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Mary Thatch

Number of Entries : 422

Blacks also failed Sandra Bland

BY JAMES CLINGMAN Sandra Bland is dead. While many are concentrating on “how” she died, we must also face the reality of “why” she died. All of the circumstances surrounding her death notwithstanding, Sandra is still dead. I cannot help but think that along the three-day period from her arrest to her final moments in that lonely and frightening jail cell, there were opportunities to rescue her from such a h ...

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NC Appeals Court denies compensation in Wilmington Ten case

BY CASH MICHAELS OF THE WILMINGTON JOURNAL   The outrage continues to grow after the NC Court of Appeals this week, in an unanimous opinion by a three-judge panel, ruled that the family members of Connie Tindall, Ann Sheppard, William “Joe” Wright and Jerry Jacobs – four deceased members of the Wilmington Ten, will not be awarded compensation for their false imprisonment and years of suffering. Their f ...

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Thousands march nearly 900 miles in journey for justice

  BY CURTIS BUNN OF THE URBAN NEWS SERVICE   SELMA, Alabama--The movement that began in a bungalow is traveling nearly 900 miles to the home of Dr. King’s “Dream.” A coalition of organizations, led by the NAACP, embarked Saturday on an 860-mile, 40-day, 40-night march from Selma, Alabama to Washington, D.C. This initiative recalls the original Civil Rights Movement. America's Journey for Justice b ...

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King delivered “I Have A Dream” first in Rocky Mount in 1962

BY CASH MICHAELS OF THE WILMINGTON JOURNAL It was 52 years ago in 1963, when civil rights leader Dr. Martin Luther King Jr. was delivering a stirring speech during the historic March on Washington about jobs, equality and freedom, when his close friend, gospel singer Mahalia Jackson, called out to him from those gathered to say something about his “dream.” King put the rest of his prepared text aside, looke ...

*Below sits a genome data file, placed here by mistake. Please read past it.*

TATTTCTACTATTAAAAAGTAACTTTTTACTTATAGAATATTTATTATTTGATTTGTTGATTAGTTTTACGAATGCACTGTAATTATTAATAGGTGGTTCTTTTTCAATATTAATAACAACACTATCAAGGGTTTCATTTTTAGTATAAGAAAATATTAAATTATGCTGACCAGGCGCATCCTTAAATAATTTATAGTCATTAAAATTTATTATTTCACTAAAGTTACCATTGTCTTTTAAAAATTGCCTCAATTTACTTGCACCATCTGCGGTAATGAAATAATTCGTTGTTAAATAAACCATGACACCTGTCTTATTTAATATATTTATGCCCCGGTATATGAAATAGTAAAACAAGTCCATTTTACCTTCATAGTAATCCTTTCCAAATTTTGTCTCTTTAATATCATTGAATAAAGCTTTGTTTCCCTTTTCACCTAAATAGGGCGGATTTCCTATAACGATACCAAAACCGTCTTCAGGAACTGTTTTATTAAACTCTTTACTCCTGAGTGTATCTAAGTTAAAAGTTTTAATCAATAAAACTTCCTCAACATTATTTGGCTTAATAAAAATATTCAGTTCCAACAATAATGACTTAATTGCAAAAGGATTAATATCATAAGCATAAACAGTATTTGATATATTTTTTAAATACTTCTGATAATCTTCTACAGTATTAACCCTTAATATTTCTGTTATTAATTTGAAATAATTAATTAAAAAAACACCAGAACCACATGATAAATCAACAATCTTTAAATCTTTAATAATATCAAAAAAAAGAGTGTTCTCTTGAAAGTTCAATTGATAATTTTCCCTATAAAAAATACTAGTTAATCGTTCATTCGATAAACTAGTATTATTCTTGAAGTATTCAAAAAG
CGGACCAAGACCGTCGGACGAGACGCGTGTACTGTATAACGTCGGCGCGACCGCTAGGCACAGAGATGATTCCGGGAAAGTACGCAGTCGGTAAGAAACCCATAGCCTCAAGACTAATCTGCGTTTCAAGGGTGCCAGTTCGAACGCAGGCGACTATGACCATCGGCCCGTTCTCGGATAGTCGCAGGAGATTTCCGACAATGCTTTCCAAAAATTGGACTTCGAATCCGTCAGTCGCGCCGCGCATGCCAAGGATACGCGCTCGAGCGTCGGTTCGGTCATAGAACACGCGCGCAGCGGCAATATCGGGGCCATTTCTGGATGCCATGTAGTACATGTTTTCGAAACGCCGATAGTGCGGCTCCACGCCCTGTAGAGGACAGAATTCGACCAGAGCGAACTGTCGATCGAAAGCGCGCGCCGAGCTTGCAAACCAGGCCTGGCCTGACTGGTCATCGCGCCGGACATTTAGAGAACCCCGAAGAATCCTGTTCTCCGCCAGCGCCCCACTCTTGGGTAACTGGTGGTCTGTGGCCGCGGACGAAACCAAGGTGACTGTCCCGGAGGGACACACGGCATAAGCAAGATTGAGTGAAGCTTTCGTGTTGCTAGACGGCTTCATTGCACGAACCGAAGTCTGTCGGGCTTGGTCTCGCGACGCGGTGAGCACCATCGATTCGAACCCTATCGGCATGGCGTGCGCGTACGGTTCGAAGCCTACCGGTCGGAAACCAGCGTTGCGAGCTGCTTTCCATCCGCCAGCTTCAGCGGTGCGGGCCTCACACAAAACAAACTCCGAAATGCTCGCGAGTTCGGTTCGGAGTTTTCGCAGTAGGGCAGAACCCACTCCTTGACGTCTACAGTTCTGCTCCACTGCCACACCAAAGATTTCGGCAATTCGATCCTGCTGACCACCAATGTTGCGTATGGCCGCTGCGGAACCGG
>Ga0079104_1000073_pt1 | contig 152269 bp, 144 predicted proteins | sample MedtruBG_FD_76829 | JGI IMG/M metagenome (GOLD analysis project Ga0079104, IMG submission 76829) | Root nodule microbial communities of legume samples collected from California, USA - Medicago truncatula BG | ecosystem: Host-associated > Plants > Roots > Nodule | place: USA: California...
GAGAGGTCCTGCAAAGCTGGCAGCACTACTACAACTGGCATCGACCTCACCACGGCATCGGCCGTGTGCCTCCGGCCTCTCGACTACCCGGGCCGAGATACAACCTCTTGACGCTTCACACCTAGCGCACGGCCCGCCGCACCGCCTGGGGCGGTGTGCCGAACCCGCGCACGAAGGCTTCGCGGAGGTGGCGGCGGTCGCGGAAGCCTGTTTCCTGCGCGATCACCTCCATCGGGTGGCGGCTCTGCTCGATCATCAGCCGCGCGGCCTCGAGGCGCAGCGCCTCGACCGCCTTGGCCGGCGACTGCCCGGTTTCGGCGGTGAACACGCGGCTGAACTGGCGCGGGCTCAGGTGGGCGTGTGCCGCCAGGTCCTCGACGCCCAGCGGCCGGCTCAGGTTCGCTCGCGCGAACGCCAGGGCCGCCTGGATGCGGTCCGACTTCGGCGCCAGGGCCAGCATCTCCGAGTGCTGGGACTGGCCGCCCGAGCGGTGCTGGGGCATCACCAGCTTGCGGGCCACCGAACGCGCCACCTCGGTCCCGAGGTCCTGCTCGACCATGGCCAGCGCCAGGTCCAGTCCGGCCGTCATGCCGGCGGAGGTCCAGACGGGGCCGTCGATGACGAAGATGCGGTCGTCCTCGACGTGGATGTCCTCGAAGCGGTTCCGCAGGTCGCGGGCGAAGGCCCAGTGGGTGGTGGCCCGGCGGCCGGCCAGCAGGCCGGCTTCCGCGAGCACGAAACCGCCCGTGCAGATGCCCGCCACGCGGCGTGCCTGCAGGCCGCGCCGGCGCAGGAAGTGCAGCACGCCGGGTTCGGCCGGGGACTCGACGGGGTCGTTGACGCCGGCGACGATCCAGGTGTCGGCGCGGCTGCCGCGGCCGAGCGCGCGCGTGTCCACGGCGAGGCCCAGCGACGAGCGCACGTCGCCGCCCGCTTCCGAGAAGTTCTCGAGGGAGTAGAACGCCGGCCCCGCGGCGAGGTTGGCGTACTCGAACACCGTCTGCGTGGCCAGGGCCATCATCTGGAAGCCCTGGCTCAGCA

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Beyond the Rhetoric: How will we know the right one to vote for?

BY HARRY ALFORD During the last seven years we’ve seen our nation go from an economically challenged state of affairs to one of confusion, division, hate and hopelessness. It isn’t what President Obama promised but he did say he was going to fundamentally change America. He has done that and we are in a worse position since the 1970s. Our rivals (Iran, China, Russia, etc.) no longer fear us. They, in fact, ...

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Lupus disproportionately affects Black women

$32 billion in funding could raise awareness BY SHANTELLA Y. SHERMAN OF THE AFRO-AMERICAN NEWSPAPER (NNPA)- Lupus, or systemic lupus erythematosus, is a chronic and often debilitating autoimmune disease that impacts more than 1.5 million Americans. Characterized by intense fatigue, exhaustion, joint pain, and memory problems, lupus is three times more common among the Black female populations than any other ...

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Film Review: Lila & Eve

BY DWIGHT BROWN NNPA FILM CRITIC   (NNPA)- “When our child is killed we feel guilt. We feel like failures,” says the leader of a women’s group devoted to mothers whose children have been murdered.  “Get to acceptance, so you can get on with life.” Those words of comfort and guidance are lost on Lila (Oscar-nominee Viola Davis) in this oddly affecting, but always engaging drama/crime/thriller that is themed ...

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Butterfield introduces Bill to issue a commemorative postage stamp in honor of George Henry White

WASHINGTON, DC – Today, Congressman G. K. Butterfield (NC-01) introduced H.R. 3034, a bill to direct the U.S. Postmaster General to issue a commemorative postage stamp in honor of George Henry White, the last African American to serve in Congress until 1929. “George Henry White was a persistent and thoughtful advocate for his constituents and all African Americans,” said Congressman Butterfield.  “He relent ...

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Will South Carolina become a leader of the new South?

BY REV. JESSE JACKSON On Friday, the Confederate battle flag came down on the South Carolina Statehouse grounds. This symbolic, long overdue gesture has significant meaning. The flag celebrated the sedition, slavery and secession of the Civil War. When Robert E. Lee surrendered, that flag was furled. It was raised over the statehouse in 1961 to celebrate segregation, suppression and states’ rights. Previous ...

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